Marvel comics have long utilized a device known as the “multiverse” that allows storytelling flexibility by having various iterations of its characters exist in alternate universes, then allowing them to cross over from one to another. That trait is put to good use in Spider-Man: No Way Home. A common criticism of the Marvel Cinematic Universe is that its entries all follow the same general template. This installment is more unique, as it creatively plays with the multiverse concept, but also utilizes it for a greater thematic purpose.
Spider-Man: Homecoming ended with the villainous Mysterio framing Peter Parker (Tom Holland) for a devastating drone attack, then revealing the web-slinger's identity to the whole world. No Way Home picks up right where that movie left off. Unfairly shouldering the blame for Mysterio's death and aware that he's now a target for anyone who wants to attack his alter ego, Peter turns to Doctor Strange (Benedict Cumberbatch) for help. There is a potential solution to the problem: Strange can cast a spell that will make everyone forget they know who Spider-Man really is.
That spell goes wrong, briefly opening up the multiverse. Villains from other dimensions are able to make their way into Peter's. In an effort to play on the entire series, those villains come from previous Spider-Man movies. Jamie Foxx is back (and redeemed) as Electro, as is Alfred Molina as Doc Ock. They're understandably confused as to how they got here and why the Peter Parker they meet is not the Peter Parker they know.
From there, No Way Home doesn't go quite in the direction you expect. Rather than simply becoming an epic “greatest hits” battle, the film turns its story into a thoughtful, and ultimately touching, meditation on human decency in a world where evil can seem overwhelming. The approach makes this the most emotional of the Spider-Man pictures. Peter recognizes that these foes have some semblance of humanity underneath their evil personas. He connects with how they “hide” their true identities.
Supporting the theme of connection is a subplot about friends MJ (Zendaya) and Ned (Jacob Batalon) trying to get into MIT, only to find themselves negatively impacted by their association with Peter. Trying to help them becomes as important to him as shipping his nemeses back where they came from. Both halves of the equation fuse together in the movie's final minutes, which may well get you choked up. They sure had that effect on me.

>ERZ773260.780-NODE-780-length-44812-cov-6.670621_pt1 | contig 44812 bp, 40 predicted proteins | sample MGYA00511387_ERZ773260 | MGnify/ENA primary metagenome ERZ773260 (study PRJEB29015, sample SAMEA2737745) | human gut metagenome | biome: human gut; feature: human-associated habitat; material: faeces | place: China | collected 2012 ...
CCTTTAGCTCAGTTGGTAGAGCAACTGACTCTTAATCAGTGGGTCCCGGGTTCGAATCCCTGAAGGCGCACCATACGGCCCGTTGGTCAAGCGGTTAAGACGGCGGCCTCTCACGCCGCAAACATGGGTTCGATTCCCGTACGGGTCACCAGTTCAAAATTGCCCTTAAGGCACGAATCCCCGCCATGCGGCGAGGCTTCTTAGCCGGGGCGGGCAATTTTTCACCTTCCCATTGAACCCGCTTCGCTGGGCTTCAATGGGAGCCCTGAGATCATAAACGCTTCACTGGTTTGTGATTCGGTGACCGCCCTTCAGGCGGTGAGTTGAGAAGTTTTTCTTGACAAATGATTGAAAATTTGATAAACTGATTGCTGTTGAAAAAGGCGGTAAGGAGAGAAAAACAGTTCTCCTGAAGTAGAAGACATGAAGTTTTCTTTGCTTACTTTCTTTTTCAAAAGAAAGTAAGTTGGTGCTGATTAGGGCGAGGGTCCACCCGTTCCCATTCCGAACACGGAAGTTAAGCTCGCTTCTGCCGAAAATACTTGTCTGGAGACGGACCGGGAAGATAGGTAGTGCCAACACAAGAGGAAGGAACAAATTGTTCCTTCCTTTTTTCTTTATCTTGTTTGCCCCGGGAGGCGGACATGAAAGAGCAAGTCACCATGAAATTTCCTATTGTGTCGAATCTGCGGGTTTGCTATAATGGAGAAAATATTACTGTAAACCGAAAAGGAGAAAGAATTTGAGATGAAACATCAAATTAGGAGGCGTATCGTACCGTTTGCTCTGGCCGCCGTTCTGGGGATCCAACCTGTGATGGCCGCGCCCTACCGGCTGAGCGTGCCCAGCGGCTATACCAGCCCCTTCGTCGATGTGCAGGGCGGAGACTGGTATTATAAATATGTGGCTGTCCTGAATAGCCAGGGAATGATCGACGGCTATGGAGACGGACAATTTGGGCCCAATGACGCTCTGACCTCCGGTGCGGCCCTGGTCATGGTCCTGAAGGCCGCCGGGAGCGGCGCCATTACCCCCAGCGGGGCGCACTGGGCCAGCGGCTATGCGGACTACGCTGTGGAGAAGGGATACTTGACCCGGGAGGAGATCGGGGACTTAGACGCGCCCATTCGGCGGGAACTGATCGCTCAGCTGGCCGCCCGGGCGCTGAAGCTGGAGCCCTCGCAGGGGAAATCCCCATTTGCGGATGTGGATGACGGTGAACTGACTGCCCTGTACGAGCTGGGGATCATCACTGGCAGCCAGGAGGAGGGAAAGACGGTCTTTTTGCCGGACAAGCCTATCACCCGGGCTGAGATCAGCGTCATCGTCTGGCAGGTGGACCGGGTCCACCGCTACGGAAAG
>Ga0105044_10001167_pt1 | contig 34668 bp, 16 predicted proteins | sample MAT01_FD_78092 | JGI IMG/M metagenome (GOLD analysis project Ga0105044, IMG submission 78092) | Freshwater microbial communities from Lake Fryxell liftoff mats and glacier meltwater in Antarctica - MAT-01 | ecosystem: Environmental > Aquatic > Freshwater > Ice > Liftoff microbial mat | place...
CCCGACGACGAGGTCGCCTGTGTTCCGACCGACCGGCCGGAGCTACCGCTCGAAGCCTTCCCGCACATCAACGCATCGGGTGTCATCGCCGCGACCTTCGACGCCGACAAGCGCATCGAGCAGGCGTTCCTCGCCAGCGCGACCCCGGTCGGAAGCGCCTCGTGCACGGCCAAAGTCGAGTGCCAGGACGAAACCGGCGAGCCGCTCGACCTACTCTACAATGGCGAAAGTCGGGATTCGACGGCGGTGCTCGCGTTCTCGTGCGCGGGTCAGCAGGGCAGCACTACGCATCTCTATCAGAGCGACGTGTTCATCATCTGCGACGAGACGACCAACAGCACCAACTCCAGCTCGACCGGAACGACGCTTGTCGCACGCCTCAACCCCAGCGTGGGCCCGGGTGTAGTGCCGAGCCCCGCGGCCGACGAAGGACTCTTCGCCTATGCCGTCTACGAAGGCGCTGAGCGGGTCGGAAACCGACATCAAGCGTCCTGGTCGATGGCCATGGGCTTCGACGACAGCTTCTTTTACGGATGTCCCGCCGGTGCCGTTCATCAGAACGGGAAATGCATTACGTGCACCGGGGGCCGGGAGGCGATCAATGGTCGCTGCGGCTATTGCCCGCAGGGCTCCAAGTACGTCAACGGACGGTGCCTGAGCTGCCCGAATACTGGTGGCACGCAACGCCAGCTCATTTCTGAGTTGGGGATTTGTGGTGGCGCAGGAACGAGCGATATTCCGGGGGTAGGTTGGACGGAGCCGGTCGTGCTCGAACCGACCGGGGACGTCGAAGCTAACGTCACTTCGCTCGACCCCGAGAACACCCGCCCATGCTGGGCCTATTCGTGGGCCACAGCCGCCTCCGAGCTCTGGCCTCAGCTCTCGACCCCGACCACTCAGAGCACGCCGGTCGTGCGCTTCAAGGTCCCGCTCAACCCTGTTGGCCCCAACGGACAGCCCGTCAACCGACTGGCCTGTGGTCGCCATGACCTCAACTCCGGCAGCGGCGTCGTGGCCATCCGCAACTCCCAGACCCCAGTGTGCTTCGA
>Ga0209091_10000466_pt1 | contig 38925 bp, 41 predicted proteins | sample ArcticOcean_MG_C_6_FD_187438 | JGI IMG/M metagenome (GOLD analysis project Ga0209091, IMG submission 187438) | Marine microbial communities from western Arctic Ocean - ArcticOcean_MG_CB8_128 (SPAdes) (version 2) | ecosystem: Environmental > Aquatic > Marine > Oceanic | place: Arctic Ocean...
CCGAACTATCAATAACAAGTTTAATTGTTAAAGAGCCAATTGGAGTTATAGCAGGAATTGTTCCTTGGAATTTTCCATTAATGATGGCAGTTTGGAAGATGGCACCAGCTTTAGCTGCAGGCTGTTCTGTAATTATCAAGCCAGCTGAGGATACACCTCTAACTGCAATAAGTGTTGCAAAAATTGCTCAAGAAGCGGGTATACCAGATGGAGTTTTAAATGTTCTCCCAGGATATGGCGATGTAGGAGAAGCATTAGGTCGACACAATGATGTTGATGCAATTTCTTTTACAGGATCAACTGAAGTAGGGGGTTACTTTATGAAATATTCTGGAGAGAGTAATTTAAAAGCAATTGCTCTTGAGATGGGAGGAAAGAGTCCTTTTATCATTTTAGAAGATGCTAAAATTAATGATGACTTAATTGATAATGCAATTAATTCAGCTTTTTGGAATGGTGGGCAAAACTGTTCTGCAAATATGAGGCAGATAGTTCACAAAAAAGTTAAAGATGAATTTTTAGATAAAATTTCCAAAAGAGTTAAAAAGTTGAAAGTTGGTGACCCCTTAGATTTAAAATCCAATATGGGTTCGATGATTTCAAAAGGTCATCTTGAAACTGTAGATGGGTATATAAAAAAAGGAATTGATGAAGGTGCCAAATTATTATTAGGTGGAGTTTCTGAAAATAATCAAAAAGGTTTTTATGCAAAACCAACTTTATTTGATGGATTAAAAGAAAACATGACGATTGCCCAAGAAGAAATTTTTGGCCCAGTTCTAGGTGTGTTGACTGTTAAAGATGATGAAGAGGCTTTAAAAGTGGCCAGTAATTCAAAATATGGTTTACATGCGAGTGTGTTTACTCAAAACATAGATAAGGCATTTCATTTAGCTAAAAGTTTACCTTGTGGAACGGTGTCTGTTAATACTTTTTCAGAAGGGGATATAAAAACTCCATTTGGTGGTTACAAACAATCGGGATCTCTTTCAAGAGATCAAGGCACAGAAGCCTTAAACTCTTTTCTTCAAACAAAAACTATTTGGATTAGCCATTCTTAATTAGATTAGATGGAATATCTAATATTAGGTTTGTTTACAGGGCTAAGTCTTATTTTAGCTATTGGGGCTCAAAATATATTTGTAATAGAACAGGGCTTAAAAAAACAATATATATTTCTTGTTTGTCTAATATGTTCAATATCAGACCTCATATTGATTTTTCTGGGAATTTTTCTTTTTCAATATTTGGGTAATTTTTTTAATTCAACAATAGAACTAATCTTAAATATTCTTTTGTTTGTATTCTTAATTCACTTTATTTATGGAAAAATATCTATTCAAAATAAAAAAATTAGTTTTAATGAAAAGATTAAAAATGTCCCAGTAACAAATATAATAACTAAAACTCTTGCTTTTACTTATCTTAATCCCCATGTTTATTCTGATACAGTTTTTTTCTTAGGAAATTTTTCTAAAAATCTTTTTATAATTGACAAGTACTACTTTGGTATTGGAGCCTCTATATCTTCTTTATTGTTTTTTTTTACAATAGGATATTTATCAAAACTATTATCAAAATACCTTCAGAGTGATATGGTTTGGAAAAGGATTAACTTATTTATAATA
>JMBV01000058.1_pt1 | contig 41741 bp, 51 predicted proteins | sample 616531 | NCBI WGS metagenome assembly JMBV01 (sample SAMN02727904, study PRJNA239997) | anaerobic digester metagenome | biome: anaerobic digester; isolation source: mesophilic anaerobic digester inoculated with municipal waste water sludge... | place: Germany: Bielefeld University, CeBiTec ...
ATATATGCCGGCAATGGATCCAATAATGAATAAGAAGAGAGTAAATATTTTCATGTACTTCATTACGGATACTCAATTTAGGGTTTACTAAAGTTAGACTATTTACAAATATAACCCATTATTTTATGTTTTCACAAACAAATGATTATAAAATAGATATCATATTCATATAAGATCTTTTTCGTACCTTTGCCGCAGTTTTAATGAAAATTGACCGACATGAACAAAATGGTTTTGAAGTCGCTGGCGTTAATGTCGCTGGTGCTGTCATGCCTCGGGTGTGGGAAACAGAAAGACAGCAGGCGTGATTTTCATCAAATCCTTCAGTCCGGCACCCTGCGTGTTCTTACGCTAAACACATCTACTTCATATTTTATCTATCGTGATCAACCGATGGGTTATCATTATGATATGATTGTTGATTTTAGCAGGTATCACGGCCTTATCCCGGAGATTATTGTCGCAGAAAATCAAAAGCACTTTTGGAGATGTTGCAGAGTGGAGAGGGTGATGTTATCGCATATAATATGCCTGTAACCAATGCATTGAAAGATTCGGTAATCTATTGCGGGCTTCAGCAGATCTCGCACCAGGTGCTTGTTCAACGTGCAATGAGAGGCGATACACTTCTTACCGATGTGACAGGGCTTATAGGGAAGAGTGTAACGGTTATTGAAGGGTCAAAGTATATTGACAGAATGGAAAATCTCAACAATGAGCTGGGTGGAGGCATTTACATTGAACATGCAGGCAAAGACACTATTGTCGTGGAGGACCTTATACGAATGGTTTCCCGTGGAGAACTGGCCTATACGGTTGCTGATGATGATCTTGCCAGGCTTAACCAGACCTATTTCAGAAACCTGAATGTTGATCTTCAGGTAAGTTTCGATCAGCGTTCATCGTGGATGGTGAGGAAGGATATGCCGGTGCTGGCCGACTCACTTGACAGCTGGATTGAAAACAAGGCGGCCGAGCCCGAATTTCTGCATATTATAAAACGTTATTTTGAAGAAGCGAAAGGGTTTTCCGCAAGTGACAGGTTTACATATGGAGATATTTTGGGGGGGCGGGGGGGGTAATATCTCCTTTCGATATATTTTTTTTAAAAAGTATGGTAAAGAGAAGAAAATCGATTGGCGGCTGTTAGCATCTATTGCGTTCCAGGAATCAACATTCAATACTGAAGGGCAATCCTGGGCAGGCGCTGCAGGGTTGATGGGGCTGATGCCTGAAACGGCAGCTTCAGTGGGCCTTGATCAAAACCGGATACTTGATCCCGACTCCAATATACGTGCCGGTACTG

This is not to say that No Way Home lacks action. There's plenty of it, once again stylishly directed by Jon Watts. A freeway fight between Spidey and Doc Ock is particularly thrilling, as is the big finale involving...stuff I'm not going into detail about. What can be said without giving away specifics is that this movie is similar to Sam Raimi's 2004 Spider-Man 2, in that it focuses on how Peter Parker comes to commit himself to his crime-fighting lifestyle on a deeper level. The way Tom Holland's portrayal of the character has gone from terrifying genesis to full-on acceptance that he will never be “normal” has more fundamental humanity than anything else in the Marvel Cinematic Universe.
Many good qualities -- including the strength of Holland's performance and excellent supporting work from Marisa Tomei as Aunt May -- aside, the film does suffer from one specific problem that's becoming prevalent within the MCU. Namely, it panders to Marvel obsessives. So much time is spent on cameos and references designed to send hardcore fans into a tizzy that it occasionally slows down the pace of the story, while also leading to a bloated two-and-a-half hour running time. A few of these fan-service moments are cool, others pointless or distracting. The biggest (and, honestly, most obvious) of them is admittedly rewarding on a deep level for those of us who love seeing this character onscreen. That said, having to work in so many “moments” prevents the plot from having the break-neck pace that befits superhero adventures.
Of course, people who eat, sleep, and breathe Marvel won't mind one bit. After all, they're the ones being catered to. Casual viewers and non-obsessed fans might find their patience mildly tested at times. Wherever you land, though, Spider-Man: No Way Home offers more than enough fun to keep you entertained. It nicely pays off the investment viewers have made in this version of Peter Parker, and in the notion of a cinematic Spider-Man in general.
out of four
Spider-Man: No Way Home is rated PG-13 for sequences of action/violence, some language and brief suggestive comments. The running time is 2 hours and 28 minutes.